So…this is me breaking out of poetic character to talk about something that I saw which made me confused, angry, and laugh out loud all at once.
When I first saw Louise Linton’s story on how her dream gap year in Zambia had turned into a nightmare I couldn’t believe what I was reading. She’d described 12-inch spiders, rebels taking over the country and the war in the Congo being between the Hutu and Tutsi people. At first some people thought it was satire (this isn’t a Zambia any of us recognise), but then I found out it was actually far worse – an excerpt to promote the actress’ new memoir.

There are enough untrue, harmful stereotypes out there about Africa in general without her latest contribution, and I’m fed up of seeing Zambia and other African countries misrepresented in the press. Apparently, a lot of other Zambians agree with me.
Now, as a child of the continent, I do understand that many people have not visited Africa, and so what remains is the impression of a war-torn dark continent infested with HIV and Malaria. While HIV rates in Africa remain high, and there is political unrest in some regions, it is not applicable everywhere.
What is wrong with this memoir by Louise Linton? So many things. I will just go on and elaborate a few…

Firstly, while Zambia is close to countries that have faced civil conflict such as Angola and Congo, there has not been one instance of Congolese rebels crossing over into the country’s borders I can think of. In fact, Zambia remains one of the top ten most peaceful countries in Africa and played an important role in offering secure refuge for those that fled the conflict in the above mentioned countries. So I am confused as to which place in Zambia Linton is recalling when she described having to hide to avoid rebel shooting.

Second, she writes that the war in the Democratic Republic of Congo was caused by the Hutu-Tutsi conflict. Wrong. The Hutu-Tutsi conflict happened in Rwanda – an entirely different country, and while the conflict over there did impact the DRC in many ways, it was not the primary cause of a serious struggle that has claimed the lives and homes of hundreds of thousands over the years. The DRC has had a long history of conflict stemming from a painful independence process, to power struggles, to conflicts over resources.

Thirdly, Linton references a little HIV-positive girl in the northern province called Zimba. This character is the only positive thing she highlights in her piece. However, here it does not quite add up either. She mentions that the girl is from the Bemba community, but where Linton slips up is the name. Zimba, as any Zambian knows is an eastern name. It is almost exclusive to the eastern province, and some parts of Malawi. But the Bemba tribe live in the north. It would be like finding a white, French person being called Xin Li in the 19th century. It just doesn’t happen. Zambians, especially rural Zambians, take pride in the tradition of naming and so it is not possible that a little girl would be given a name from another tribe. My deduction is that this character was made up or at least exaggerated for her memoir’s heart-warming factor. It’s sad she didn’t get her facts right but Africa is just Africa… we’re all the same, right?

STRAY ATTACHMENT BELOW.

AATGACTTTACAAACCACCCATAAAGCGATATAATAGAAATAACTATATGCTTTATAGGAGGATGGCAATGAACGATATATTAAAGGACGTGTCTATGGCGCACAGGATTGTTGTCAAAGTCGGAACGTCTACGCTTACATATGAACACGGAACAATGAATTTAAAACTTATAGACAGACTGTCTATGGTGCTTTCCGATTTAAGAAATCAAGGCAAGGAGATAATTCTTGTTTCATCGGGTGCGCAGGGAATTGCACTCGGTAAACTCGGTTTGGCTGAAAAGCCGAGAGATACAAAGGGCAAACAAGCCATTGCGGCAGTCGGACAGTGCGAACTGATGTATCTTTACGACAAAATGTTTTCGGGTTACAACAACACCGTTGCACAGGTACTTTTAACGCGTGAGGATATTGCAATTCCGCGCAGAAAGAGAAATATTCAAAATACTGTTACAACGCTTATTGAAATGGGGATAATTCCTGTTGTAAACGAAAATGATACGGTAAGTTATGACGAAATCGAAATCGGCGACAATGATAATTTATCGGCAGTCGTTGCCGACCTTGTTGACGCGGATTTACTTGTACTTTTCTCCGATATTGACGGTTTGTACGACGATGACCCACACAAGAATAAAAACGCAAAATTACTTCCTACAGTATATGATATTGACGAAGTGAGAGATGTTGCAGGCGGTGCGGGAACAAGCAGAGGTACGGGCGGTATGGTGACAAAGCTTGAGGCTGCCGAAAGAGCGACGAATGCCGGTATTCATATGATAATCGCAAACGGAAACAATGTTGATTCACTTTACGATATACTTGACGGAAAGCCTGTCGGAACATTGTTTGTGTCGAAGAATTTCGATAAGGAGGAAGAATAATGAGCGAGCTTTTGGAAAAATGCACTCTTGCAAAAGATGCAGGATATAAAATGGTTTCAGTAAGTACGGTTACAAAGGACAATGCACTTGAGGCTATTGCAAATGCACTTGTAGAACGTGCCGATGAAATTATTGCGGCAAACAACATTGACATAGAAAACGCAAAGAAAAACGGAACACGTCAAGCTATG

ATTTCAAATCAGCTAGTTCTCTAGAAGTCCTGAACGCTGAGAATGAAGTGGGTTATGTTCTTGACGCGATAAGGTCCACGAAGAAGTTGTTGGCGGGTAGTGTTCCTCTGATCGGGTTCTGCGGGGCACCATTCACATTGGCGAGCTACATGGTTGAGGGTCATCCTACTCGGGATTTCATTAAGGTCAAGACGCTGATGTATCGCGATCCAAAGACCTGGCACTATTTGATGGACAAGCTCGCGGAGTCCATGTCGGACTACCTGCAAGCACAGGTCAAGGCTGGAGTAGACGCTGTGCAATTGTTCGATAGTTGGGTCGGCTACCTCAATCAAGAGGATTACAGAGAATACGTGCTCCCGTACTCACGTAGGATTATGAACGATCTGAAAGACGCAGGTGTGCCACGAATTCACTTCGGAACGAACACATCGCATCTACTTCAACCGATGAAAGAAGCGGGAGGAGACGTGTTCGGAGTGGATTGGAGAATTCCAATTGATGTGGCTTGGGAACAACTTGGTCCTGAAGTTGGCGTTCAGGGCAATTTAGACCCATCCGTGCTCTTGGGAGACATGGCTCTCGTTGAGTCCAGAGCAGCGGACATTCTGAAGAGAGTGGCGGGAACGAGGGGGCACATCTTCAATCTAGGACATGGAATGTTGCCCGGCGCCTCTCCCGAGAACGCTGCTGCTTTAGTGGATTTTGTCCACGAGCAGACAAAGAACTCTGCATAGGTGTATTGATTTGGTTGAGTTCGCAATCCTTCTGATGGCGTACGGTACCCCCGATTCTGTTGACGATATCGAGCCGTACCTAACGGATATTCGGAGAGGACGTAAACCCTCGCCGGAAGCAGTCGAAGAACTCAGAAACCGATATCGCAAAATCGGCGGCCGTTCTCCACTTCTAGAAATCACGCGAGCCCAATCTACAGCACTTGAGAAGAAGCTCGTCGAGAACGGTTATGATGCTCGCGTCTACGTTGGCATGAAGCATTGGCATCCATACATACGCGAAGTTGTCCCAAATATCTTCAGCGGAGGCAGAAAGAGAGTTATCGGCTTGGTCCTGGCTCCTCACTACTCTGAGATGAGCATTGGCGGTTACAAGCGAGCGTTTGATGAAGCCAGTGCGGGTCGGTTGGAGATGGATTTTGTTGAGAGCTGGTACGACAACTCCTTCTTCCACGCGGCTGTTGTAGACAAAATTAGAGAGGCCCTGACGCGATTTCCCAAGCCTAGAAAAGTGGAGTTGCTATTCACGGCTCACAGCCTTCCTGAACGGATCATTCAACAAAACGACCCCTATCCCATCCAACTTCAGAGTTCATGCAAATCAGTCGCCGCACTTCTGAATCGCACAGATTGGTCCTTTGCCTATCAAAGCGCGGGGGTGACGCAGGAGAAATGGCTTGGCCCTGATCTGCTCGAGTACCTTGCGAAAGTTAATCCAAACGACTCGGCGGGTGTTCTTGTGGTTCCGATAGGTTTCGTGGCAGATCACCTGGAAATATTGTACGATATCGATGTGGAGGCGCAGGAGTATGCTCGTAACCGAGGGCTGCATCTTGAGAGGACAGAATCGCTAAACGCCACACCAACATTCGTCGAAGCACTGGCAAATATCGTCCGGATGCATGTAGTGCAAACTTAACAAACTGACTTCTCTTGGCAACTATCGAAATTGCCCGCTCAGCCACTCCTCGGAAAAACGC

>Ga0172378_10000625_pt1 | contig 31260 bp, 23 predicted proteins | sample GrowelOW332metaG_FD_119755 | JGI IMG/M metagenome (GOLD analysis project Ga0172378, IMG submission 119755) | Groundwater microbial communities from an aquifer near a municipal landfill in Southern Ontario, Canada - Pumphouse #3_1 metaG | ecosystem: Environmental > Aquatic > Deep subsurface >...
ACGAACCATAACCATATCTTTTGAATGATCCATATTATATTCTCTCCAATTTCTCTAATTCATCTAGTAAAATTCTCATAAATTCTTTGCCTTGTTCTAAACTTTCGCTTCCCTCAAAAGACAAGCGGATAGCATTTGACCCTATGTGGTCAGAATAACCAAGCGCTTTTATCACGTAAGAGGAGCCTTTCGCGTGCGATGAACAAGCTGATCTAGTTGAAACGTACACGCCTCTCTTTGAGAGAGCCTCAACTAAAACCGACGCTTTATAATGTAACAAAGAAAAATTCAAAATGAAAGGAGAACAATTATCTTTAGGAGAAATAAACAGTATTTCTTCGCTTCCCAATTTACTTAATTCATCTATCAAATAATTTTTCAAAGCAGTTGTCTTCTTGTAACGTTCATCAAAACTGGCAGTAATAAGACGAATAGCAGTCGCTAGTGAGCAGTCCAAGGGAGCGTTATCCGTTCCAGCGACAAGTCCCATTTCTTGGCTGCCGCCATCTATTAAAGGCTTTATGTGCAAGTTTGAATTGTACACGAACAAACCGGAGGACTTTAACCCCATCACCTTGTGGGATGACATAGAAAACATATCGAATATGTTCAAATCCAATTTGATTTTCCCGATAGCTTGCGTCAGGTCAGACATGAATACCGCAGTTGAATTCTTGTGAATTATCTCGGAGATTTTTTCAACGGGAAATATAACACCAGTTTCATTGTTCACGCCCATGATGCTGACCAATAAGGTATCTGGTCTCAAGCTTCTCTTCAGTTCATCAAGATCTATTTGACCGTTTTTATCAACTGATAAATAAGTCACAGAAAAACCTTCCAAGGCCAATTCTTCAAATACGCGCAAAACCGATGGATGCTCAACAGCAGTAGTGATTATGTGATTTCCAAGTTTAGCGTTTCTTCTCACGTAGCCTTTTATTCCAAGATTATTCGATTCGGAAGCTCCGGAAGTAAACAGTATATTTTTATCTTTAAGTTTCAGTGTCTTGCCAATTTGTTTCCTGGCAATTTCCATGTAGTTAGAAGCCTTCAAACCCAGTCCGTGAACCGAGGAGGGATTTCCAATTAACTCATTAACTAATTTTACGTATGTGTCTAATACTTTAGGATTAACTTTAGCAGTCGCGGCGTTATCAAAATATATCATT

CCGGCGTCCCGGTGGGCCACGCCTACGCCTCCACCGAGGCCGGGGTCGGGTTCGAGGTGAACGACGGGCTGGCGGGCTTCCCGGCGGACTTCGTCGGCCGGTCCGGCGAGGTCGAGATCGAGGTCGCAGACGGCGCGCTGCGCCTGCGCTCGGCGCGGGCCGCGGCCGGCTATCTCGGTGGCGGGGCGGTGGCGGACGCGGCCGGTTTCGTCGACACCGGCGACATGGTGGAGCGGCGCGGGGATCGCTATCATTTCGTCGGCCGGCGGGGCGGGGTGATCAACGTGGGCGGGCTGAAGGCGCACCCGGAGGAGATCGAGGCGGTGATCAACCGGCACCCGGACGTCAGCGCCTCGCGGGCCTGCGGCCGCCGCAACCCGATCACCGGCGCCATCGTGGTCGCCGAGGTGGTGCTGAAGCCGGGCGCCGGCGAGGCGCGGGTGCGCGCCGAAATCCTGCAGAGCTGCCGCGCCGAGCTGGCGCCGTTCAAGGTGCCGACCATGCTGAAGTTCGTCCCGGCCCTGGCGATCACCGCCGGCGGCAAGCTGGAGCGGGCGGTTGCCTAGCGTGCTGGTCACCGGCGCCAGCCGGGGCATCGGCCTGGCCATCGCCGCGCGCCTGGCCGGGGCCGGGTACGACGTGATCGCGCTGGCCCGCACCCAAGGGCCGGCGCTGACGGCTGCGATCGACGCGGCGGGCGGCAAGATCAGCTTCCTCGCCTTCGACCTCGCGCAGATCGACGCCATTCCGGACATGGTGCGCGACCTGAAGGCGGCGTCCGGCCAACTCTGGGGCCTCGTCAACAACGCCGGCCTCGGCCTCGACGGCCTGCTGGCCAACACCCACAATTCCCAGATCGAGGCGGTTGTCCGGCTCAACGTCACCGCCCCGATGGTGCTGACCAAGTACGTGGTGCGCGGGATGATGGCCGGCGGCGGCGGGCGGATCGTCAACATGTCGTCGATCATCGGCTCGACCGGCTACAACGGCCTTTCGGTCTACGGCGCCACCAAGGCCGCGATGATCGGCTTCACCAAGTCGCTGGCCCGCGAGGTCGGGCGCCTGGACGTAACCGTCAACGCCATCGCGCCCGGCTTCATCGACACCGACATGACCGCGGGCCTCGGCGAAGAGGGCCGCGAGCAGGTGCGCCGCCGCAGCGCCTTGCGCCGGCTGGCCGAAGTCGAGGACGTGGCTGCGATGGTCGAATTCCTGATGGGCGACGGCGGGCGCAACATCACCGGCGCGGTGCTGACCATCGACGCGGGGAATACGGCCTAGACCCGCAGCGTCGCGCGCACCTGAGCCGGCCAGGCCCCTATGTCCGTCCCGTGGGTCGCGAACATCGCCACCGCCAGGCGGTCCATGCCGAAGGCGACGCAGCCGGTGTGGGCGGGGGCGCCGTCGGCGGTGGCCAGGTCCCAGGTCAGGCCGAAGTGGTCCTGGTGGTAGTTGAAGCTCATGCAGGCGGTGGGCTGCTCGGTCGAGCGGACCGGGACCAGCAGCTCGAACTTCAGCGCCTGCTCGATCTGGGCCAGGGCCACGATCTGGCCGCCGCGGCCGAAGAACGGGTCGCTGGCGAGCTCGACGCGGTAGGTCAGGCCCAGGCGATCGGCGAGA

Lastly, Linton mentions a monsoon and spiders that are 12 inches across. Zambia does not have a monsoon season. We have a rainy season but it’s really not as bad as was described. The spider part just made me laugh out loud. Ms Linton, I believe you were talking about the  Heteropoda Maxima, the world’s largest spider. However, those are native to Laos and have never been documented in Africa much less Zambia.

As a Zambian, the whole article just made me cringe. But on a more serious level, it also made me wonder just how many other countries around the world have people like her falsely documented and gained credit for? The book is selling for around £8 and no one ever stopped to check her facts during the publication process, and as a writer, I am sorry to say that is a low point for literature and the industry.  I am disappointed that the Telegraph labelled the excerpt, so full of holes, as a true story. I advise anyone that was planning to buy the book “In Congo’s Shadow” not to because it doesn’t give an accurate picture of Zambia…of my Zambia. My advice is that if you want to know about Africa, Asia or any other place you may be interested in but is not that well documented, visit it yourself to find out the truth.

for anyone interested in reading the article, the link is here:

(for more articles like this one, you can check out my other blog; Written Thinks)